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10 04, 2023

M041023

2023-04-10T17:29:32-04:00April 10th, 2023|6- Client Memo|

Why the Fed is a Repeat Offender

As we noted in a recent report, a divided Congress that may not even be able to keep the U.S. Government in business is one unlikely to enact substantive financial reform.  Thus, we’re in for yet another episode of political damage control, regulatory excuses, and a few heads on enforcement spikes without meaningful, measurable, and accountable supervisory reform.  Been there, done that, had another financial crash, or so my dispiriting read of recent efforts to force post-crash supervisory reform makes all too clear.  It’s probably too much to ask that Congress not flit off to the next election before it ensures meaningful regulatory-agency accountability for manifold supervisory lapses, but if it does what it usually does, then we are doomed to more crashes with worse consequences unless it and the White House force the Fed to do what it’s never done before:  meaningfully and transparently improve supervisory rigor and enforcement might.

M041023.pdf

10 04, 2023

Karen Petrou: Why the Fed is a Repeat Offender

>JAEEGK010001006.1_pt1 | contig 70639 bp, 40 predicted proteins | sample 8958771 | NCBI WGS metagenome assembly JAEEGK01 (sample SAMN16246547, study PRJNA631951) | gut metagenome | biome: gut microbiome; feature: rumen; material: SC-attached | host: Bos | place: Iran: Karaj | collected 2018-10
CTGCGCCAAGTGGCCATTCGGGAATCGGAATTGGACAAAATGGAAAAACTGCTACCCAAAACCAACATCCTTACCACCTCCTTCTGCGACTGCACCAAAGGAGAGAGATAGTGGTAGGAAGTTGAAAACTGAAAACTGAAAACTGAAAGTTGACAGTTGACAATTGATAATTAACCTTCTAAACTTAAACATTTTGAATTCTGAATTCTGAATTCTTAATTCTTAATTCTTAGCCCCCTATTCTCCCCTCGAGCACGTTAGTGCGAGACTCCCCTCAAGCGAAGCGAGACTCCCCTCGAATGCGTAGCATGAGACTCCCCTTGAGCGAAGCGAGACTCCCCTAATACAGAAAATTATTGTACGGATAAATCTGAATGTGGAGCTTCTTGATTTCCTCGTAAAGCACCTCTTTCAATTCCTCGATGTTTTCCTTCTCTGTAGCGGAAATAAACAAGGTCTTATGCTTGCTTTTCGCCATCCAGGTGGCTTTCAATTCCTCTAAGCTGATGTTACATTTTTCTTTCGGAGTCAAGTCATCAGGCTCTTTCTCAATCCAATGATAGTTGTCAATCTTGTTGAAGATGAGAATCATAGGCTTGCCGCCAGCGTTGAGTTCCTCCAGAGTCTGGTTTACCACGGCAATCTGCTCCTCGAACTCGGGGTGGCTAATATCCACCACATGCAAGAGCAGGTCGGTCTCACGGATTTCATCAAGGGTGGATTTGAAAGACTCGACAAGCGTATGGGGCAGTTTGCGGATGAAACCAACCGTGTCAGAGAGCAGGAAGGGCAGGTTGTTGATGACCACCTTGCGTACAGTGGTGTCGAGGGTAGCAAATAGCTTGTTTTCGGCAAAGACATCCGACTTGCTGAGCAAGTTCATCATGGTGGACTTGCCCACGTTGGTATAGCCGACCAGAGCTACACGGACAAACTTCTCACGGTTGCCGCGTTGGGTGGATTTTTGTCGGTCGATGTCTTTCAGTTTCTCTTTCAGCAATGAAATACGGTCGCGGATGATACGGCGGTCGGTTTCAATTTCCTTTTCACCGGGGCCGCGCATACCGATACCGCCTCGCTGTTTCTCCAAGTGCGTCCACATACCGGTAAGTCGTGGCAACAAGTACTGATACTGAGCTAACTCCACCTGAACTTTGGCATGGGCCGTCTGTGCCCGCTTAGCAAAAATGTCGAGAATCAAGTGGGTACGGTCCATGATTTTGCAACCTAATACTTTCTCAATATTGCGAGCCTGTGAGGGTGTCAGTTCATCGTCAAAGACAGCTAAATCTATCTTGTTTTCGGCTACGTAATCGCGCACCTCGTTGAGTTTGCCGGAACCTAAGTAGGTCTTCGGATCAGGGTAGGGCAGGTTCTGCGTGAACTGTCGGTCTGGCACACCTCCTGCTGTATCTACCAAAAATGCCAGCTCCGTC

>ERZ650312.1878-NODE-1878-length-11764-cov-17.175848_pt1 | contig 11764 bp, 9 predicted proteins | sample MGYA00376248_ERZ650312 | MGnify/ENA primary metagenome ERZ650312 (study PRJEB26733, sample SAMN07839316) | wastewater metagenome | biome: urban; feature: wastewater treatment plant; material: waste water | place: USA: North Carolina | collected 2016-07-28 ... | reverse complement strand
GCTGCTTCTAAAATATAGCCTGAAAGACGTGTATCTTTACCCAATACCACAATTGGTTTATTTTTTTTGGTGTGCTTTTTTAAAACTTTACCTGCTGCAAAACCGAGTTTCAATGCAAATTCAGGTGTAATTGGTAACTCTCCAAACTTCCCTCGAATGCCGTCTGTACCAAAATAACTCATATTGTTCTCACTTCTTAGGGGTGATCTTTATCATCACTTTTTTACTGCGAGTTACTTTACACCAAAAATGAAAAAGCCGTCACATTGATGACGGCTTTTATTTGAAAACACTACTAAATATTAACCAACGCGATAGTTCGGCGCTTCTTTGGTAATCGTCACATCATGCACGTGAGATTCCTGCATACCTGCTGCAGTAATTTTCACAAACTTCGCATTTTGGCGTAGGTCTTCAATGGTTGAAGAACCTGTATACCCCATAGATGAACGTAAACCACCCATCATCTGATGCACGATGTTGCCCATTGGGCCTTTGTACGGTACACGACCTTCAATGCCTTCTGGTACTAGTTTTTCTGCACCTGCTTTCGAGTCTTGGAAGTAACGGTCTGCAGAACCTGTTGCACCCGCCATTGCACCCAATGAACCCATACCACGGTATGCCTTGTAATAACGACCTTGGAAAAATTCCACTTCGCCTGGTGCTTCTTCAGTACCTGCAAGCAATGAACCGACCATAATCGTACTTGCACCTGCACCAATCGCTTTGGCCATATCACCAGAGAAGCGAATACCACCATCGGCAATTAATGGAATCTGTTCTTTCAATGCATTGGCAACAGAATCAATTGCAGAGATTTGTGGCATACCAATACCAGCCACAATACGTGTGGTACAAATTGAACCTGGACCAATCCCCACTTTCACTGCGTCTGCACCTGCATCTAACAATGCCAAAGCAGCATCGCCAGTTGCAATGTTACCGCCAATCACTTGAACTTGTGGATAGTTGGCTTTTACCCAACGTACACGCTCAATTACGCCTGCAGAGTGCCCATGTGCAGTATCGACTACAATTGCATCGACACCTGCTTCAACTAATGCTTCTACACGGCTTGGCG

2023-04-10T17:29:46-04:00April 10th, 2023|The Vault|

As we noted in a recent report, a divided Congress that may not even be able to keep the U.S. Government in business is one unlikely to enact substantive financial reform.  Thus, we’re in for yet another episode of political damage control, regulatory excuses, and a few heads on enforcement spikes without meaningful, measurable, and accountable supervisory reform.  Been there, done that, had another financial crash, or so my dispiriting read of recent efforts to force post-crash supervisory reform makes all too clear.  It’s probably too much to ask that Congress not flit off to the next election before it ensures meaningful regulatory-agency accountability for manifold supervisory lapses, but if it does what it usually does, then we are doomed to more crashes with worse consequences unless it and the White House force the Fed to do what it’s never done before:  meaningfully and transparently improve supervisory rigor and enforcement might.

In my memo three weeks ago, I showed how regulators by 2001 had failed to act on the lessons of the 1980s and 1990s before the largest bank failure at the time presaged the great financial crisis hot on its heels.  After the GFC, the U.S. convened the Financial Crisis Inquiry Commission (FCIC).  When it issued its report in 2011, it drew scathing conclusions not only about all the “light-touch” regulation before the crash, but also supervisory unwillingness or inability to ensure that what rules there were were rules that were obeyed.

Despite this report and …

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